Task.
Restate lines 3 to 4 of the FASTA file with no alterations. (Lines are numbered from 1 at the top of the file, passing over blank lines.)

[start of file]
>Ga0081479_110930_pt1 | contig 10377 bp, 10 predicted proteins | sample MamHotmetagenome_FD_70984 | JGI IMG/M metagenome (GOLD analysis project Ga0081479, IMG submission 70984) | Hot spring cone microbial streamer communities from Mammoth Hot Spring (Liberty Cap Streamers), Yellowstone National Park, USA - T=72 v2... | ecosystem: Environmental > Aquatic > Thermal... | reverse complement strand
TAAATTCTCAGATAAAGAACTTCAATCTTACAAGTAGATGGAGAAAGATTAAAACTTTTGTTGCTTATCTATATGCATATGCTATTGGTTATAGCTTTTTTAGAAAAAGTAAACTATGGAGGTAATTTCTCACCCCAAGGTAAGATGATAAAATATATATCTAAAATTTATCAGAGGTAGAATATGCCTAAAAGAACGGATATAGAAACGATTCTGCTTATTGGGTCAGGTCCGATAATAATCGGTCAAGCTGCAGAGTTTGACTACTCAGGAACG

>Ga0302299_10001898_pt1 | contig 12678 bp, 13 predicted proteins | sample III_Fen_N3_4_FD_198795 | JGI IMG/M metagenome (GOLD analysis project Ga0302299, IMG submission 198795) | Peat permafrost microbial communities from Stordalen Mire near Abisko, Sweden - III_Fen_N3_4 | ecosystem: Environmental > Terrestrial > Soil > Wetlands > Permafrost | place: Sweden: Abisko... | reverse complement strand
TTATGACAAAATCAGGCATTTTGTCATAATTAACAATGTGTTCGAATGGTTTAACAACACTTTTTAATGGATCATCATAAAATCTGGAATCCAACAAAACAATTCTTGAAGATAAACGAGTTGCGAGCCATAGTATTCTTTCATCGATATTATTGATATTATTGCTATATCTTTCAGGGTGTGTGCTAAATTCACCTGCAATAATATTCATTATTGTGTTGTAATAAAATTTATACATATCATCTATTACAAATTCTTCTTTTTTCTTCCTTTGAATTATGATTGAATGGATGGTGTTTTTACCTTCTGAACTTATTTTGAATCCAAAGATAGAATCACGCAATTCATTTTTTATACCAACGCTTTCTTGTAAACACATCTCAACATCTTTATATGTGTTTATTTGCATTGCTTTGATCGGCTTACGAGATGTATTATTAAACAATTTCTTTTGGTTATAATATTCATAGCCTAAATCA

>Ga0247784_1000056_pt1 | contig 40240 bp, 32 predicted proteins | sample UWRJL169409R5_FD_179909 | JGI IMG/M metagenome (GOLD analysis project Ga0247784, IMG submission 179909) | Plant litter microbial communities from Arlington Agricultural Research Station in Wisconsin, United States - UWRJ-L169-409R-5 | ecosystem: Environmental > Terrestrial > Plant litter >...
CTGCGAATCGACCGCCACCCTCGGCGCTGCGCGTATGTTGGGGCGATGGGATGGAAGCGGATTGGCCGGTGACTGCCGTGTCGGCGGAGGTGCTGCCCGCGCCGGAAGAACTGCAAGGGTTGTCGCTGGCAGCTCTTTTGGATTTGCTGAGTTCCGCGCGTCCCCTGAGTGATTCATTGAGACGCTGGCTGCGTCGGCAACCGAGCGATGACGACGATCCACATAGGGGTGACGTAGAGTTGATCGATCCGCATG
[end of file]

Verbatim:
>Ga0302299_10001898_pt1 | contig 12678 bp, 13 predicted proteins | sample III_Fen_N3_4_FD_198795 | JGI IMG/M metagenome (GOLD analysis project Ga0302299, IMG submission 198795) | Peat permafrost microbial communities from Stordalen Mire near Abisko, Sweden - III_Fen_N3_4 | ecosystem: Environmental > Terrestrial > Soil > Wetlands > Permafrost | place: Sweden: Abisko... | reverse complement strand
TTATGACAAAATCAGGCATTTTGTCATAATTAACAATGTGTTCGAATGGTTTAACAACACTTTTTAATGGATCATCATAAAATCTGGAATCCAACAAAACAATTCTTGAAGATAAACGAGTTGCGAGCCATAGTATTCTTTCATCGATATTATTGATATTATTGCTATATCTTTCAGGGTGTGTGCTAAATTCACCTGCAATAATATTCATTATTGTGTTGTAATAAAATTTATACATATCATCTATTACAAATTCTTCTTTTTTCTTCCTTTGAATTATGATTGAATGGATGGTGTTTTTACCTTCTGAACTTATTTTGAATCCAAAGATAGAATCACGCAATTCATTTTTTATACCAACGCTTTCTTGTAAACACATCTCAACATCTTTATATGTGTTTATTTGCATTGCTTTGATCGGCTTACGAGATGTATTATTAAACAATTTCTTTTGGTTATAATATTCATAGCCTAAATCA